David Walsh, the Irish journalist who was sceptical of Lance Armstrong long before it became fashionable, tells a poignant story.

His son John was at school, learning about the Nativity, when he had a question for his teacher.

He wondered if Mary and Joseph were so poor, what did they do with the gold given to them by the three wise men?

The teacher had no answer.

John tragically died in a traffic accident aged 12, but his memory burns brightly in his father, who will never forget the boy's impressive curiosity.

"Question everything," Walsh wrote.

Walsh had a bundle of questions for more than a decade about Armstrong and played no small part in the doping downfall of the Tour de France star.

Now, in another sport on the other side of the world, there are many serious questions for Essendon and their football department.

The questions fall into two distinct categories.

Firstly, have Essendon players taken banned substances?

If yes, it is the biggest crisis in the game's history. Essendon and the AFL come under the World Anti-Doping Agency code, which is strict on doping offences. We're talking two-year bans, if not more.

If no, the whole game can breathe a massive sigh of relief - but hopefully learn a timely lesson about "pushing the envelope" with training methods.

The second category of questions is vast, but can be summed up as governance.

Or, "what the hell has been going on at Essendon?"

Who knew about the supplements in question and when? Did the board know? Was the whole football department, including coach James Hird, across what was happening?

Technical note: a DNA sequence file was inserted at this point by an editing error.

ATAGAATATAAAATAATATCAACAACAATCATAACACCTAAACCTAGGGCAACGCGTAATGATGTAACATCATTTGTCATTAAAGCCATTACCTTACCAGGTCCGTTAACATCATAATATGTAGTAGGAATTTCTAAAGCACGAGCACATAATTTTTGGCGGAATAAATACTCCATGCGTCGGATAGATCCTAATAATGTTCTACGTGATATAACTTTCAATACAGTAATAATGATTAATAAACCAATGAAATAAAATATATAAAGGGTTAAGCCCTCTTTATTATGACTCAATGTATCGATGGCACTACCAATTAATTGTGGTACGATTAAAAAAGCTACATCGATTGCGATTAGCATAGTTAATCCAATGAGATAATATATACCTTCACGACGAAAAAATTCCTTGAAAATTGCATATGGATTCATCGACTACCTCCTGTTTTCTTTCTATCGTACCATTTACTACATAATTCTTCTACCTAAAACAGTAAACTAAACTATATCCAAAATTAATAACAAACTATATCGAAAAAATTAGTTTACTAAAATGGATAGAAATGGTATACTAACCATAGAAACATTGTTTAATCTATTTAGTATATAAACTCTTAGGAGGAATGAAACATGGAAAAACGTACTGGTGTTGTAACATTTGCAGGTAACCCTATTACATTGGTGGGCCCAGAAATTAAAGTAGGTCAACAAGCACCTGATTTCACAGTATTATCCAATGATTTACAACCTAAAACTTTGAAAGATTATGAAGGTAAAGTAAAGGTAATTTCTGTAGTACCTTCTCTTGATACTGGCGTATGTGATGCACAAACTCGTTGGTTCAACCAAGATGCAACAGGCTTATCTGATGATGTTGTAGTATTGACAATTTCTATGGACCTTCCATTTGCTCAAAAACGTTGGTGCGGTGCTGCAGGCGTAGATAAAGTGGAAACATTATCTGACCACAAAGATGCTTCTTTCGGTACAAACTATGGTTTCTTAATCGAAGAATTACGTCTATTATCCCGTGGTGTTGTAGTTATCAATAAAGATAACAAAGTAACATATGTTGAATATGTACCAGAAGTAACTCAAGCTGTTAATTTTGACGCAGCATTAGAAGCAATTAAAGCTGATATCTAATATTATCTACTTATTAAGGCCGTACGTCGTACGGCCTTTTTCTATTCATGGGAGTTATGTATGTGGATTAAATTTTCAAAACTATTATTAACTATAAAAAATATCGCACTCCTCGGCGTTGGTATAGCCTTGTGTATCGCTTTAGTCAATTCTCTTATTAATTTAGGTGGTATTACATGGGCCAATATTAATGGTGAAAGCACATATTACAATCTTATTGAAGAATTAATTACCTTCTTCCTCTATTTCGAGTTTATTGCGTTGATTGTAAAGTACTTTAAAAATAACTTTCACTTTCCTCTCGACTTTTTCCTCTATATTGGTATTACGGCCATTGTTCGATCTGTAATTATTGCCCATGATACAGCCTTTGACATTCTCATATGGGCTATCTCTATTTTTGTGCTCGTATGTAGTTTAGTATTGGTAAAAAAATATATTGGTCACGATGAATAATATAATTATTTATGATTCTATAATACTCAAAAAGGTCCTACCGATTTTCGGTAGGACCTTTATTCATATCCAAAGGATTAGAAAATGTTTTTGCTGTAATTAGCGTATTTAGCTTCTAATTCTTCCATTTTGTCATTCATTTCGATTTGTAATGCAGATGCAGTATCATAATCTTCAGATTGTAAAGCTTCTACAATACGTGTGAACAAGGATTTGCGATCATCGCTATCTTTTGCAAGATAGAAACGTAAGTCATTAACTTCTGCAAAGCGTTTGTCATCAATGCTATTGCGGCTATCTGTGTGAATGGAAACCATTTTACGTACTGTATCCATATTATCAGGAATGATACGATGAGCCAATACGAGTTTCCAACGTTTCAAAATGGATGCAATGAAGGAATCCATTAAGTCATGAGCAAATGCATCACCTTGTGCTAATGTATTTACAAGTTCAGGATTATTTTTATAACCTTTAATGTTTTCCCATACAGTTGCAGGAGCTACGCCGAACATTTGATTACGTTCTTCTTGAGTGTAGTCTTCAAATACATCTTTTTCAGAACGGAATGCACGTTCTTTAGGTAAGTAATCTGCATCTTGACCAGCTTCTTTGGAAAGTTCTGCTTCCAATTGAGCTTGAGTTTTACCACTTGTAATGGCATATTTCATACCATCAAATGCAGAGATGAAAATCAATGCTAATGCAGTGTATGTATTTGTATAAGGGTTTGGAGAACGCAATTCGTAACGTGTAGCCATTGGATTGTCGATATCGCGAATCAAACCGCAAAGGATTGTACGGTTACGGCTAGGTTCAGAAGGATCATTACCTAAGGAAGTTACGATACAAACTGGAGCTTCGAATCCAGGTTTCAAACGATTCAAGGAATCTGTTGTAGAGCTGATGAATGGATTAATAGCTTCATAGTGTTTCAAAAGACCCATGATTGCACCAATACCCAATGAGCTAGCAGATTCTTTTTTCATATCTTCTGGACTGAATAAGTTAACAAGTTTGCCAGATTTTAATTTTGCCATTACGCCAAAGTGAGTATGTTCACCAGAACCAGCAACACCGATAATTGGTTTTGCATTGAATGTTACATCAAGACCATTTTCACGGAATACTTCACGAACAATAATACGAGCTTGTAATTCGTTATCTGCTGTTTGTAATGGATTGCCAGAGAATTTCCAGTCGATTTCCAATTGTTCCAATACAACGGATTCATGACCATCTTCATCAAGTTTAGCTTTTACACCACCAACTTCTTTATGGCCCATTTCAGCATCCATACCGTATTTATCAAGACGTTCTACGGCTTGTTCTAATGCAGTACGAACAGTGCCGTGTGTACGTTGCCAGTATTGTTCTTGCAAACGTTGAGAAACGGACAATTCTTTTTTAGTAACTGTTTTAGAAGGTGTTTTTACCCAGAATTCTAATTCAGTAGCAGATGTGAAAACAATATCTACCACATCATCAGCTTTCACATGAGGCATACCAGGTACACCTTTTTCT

Were players ordered to sign waivers?

Were the supplements administered away from the club?

Was sports scientist Stephen Dank, AKA "The Pharmacist", under proper supervision while he worked at the club? How was fitness coach Dean "The Weapon" Robinson involved?

Did Essendon really learn about this problem only a day or two before it went to the AFL?

And so on. But you get the picture.

Also, no-one who follows the AFL or works in the industry should be shocked about this.

Think about it - a billion dollar-plus sport, with the attendant massive pressure for success.

People in sports such as cycling and athletics are now looking over the fence at the AFL and grimly thinking "now you know what it's like in the real world".

Question everything. Ask what Mary and Joseph did with the gold.

But be warned - you might not like the answers.

About News.net

Publishing Services International Limited (PSIL) is the publisher and operator of a worldwide network of online news sites dedicated to delivering fair, accurate and relevant reporting from a variety of the world’s most trusted sources – from the biggest cities to the smallest towns.

We deliver positive and powerful messages to our readers, providing up‑to‑the‑second news that matters to the individual.

Our promise is to serve communities and individuals worldwide, delivering information that hasn’t always been available to them. We will give them back a voice – a voice that’s empowering because it is theirs – and provide a platform to communicate between themselves and the world.

We believe people are not just generic demographics; they are individuals with their own preferences and curiosities. We are about understanding these individuals, listening to them, and serving them.

We are the new pioneering spirit of news – we’re not talking to everyone, we’re talking with every one.

If you want your news, your voice, your way, on your time – we’ve got news for you.

 

FAQs

Email

If you have any questions or concerns please email us on support@news.net

Phone

  • Australia, Toll Free 1-800-983-421
  • Hong Kong, Toll Free 800-906-187
  • Singapore, Toll Free 800-852-3871
  • USA/Canada, Toll Free 1-800-830-4132

Advertise With Us

Interested in being awesome?
Contact us by email or phone.

Cancel